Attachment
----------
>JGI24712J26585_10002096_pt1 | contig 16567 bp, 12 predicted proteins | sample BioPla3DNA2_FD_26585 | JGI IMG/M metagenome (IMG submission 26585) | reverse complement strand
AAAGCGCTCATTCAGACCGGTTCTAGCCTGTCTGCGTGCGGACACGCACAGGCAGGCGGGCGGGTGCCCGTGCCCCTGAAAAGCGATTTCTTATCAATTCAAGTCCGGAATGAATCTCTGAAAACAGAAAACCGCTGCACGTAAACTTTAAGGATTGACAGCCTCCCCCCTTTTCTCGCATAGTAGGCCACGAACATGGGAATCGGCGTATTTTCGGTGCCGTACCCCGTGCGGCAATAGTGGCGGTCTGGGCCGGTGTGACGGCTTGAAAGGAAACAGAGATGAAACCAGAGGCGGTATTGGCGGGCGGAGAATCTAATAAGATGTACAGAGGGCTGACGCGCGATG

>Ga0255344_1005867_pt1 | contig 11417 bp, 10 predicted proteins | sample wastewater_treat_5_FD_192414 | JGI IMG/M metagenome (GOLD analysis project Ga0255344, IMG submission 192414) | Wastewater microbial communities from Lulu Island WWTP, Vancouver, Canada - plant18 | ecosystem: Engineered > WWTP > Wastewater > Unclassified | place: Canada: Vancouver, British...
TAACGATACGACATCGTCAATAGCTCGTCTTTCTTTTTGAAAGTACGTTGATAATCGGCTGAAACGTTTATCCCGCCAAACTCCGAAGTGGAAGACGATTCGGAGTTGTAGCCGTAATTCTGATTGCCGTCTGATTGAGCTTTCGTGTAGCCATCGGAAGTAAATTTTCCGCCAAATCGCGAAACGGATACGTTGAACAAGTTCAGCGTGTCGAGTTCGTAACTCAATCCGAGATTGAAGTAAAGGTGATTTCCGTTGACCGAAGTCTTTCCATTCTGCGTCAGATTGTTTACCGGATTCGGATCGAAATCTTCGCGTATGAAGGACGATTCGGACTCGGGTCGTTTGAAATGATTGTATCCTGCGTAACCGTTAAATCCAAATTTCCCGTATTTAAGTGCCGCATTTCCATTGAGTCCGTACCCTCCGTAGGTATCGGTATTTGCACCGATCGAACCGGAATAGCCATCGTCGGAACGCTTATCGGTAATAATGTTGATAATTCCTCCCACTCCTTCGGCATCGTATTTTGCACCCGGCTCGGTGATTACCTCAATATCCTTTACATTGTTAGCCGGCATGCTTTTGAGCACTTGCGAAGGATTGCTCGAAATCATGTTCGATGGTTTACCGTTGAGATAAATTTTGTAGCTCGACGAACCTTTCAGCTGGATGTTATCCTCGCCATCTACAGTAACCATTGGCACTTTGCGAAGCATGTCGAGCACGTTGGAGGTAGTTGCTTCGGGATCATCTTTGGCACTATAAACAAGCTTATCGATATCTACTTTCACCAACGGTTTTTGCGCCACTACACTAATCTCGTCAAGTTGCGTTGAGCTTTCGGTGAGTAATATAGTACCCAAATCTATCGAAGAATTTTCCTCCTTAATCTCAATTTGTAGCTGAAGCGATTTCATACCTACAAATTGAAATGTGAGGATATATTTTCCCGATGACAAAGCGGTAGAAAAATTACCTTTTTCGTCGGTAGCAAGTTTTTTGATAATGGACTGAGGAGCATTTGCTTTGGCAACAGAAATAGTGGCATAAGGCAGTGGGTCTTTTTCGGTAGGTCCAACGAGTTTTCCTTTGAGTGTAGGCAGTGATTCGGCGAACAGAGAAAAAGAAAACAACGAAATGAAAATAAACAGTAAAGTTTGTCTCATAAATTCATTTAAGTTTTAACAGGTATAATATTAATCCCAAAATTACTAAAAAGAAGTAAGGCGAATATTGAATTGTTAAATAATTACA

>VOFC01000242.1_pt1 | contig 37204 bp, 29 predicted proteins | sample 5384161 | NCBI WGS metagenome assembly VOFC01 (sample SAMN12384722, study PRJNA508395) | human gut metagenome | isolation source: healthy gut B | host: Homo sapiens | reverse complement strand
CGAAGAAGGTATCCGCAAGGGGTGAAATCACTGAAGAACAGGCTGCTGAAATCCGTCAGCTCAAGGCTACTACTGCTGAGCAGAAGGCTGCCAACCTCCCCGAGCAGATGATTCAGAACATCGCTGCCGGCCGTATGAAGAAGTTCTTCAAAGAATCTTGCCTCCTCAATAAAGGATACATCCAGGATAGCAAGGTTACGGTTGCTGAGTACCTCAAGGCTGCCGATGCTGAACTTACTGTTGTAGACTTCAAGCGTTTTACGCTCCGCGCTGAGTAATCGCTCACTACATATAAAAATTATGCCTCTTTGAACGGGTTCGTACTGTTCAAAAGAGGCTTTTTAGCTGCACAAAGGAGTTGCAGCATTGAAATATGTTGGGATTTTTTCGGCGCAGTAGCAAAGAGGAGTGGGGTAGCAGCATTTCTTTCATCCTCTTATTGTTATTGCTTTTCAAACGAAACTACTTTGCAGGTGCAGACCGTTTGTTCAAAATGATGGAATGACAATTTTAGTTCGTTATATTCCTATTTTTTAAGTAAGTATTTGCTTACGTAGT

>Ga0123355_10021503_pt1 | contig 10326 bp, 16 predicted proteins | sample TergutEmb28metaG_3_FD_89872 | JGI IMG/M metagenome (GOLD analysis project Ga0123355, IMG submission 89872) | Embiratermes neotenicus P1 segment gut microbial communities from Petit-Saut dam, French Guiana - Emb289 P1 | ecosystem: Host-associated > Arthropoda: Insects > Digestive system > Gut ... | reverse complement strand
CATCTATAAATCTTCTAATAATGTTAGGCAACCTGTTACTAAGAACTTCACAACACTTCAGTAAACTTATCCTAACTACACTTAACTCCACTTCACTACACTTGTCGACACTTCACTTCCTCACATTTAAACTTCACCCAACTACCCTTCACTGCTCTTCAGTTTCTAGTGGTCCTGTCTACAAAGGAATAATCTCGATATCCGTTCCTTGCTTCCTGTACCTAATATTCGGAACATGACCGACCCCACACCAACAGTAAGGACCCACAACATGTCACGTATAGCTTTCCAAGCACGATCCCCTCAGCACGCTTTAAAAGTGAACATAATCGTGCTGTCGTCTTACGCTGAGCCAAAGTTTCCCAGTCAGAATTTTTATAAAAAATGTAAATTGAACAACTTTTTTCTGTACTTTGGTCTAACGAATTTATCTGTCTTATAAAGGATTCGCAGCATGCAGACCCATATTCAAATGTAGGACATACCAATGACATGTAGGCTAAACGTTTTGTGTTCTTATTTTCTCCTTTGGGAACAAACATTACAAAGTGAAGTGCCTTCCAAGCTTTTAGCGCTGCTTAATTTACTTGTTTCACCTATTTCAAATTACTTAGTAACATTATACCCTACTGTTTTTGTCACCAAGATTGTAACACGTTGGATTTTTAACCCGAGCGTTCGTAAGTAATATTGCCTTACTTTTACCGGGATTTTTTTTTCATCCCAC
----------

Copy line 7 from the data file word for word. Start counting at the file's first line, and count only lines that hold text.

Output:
>Ga0123355_10021503_pt1 | contig 10326 bp, 16 predicted proteins | sample TergutEmb28metaG_3_FD_89872 | JGI IMG/M metagenome (GOLD analysis project Ga0123355, IMG submission 89872) | Embiratermes neotenicus P1 segment gut microbial communities from Petit-Saut dam, French Guiana - Emb289 P1 | ecosystem: Host-associated > Arthropoda: Insects > Digestive system > Gut ... | reverse complement strand